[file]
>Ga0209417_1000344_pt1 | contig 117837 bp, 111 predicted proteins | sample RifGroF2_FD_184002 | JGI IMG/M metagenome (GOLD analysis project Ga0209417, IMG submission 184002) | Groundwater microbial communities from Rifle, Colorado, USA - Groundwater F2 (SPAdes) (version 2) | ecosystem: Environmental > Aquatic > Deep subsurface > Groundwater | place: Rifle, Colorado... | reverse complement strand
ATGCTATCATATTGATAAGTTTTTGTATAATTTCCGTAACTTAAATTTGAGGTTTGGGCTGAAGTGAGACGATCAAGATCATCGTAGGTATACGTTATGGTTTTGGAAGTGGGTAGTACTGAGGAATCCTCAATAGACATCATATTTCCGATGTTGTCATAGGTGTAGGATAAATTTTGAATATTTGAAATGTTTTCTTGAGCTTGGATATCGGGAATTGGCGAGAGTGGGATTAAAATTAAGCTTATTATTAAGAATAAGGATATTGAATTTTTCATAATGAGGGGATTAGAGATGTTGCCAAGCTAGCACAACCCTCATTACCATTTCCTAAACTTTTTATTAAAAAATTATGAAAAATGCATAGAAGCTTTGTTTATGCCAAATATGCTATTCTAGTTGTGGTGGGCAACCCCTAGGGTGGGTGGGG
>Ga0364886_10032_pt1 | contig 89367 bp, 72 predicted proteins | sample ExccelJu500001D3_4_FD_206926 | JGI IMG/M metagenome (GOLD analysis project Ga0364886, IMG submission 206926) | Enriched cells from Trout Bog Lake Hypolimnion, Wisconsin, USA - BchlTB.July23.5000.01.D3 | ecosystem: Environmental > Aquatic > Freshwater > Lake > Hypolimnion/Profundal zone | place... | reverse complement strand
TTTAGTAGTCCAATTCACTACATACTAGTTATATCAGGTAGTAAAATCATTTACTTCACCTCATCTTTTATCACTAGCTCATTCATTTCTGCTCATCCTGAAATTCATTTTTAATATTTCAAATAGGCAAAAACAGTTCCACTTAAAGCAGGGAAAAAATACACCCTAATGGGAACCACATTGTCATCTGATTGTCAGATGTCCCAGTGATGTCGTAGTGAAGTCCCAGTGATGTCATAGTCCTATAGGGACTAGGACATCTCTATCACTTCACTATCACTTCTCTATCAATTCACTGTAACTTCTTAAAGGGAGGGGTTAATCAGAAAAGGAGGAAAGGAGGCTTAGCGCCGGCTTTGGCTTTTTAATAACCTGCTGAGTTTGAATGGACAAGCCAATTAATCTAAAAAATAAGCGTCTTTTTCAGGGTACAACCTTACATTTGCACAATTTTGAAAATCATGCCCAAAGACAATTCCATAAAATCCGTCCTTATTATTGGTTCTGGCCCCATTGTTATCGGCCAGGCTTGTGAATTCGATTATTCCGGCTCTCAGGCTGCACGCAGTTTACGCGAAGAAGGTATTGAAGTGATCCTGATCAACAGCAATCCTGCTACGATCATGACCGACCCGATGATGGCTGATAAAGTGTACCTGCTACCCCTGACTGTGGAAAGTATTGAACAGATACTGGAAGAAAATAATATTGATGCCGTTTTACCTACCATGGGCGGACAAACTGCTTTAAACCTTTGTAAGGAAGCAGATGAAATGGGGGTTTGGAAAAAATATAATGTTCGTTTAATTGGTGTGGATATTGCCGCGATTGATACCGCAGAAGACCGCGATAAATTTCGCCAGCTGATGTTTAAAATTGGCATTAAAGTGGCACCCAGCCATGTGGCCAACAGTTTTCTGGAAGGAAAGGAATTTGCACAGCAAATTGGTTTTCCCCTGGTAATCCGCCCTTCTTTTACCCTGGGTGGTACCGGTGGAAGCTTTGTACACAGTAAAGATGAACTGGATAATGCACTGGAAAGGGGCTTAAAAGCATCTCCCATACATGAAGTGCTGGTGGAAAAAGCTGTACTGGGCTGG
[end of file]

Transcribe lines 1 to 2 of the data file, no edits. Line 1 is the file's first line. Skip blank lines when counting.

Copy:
>Ga0209417_1000344_pt1 | contig 117837 bp, 111 predicted proteins | sample RifGroF2_FD_184002 | JGI IMG/M metagenome (GOLD analysis project Ga0209417, IMG submission 184002) | Groundwater microbial communities from Rifle, Colorado, USA - Groundwater F2 (SPAdes) (version 2) | ecosystem: Environmental > Aquatic > Deep subsurface > Groundwater | place: Rifle, Colorado... | reverse complement strand
ATGCTATCATATTGATAAGTTTTTGTATAATTTCCGTAACTTAAATTTGAGGTTTGGGCTGAAGTGAGACGATCAAGATCATCGTAGGTATACGTTATGGTTTTGGAAGTGGGTAGTACTGAGGAATCCTCAATAGACATCATATTTCCGATGTTGTCATAGGTGTAGGATAAATTTTGAATATTTGAAATGTTTTCTTGAGCTTGGATATCGGGAATTGGCGAGAGTGGGATTAAAATTAAGCTTATTATTAAGAATAAGGATATTGAATTTTTCATAATGAGGGGATTAGAGATGTTGCCAAGCTAGCACAACCCTCATTACCATTTCCTAAACTTTTTATTAAAAAATTATGAAAAATGCATAGAAGCTTTGTTTATGCCAAATATGCTATTCTAGTTGTGGTGGGCAACCCCTAGGGTGGGTGGGG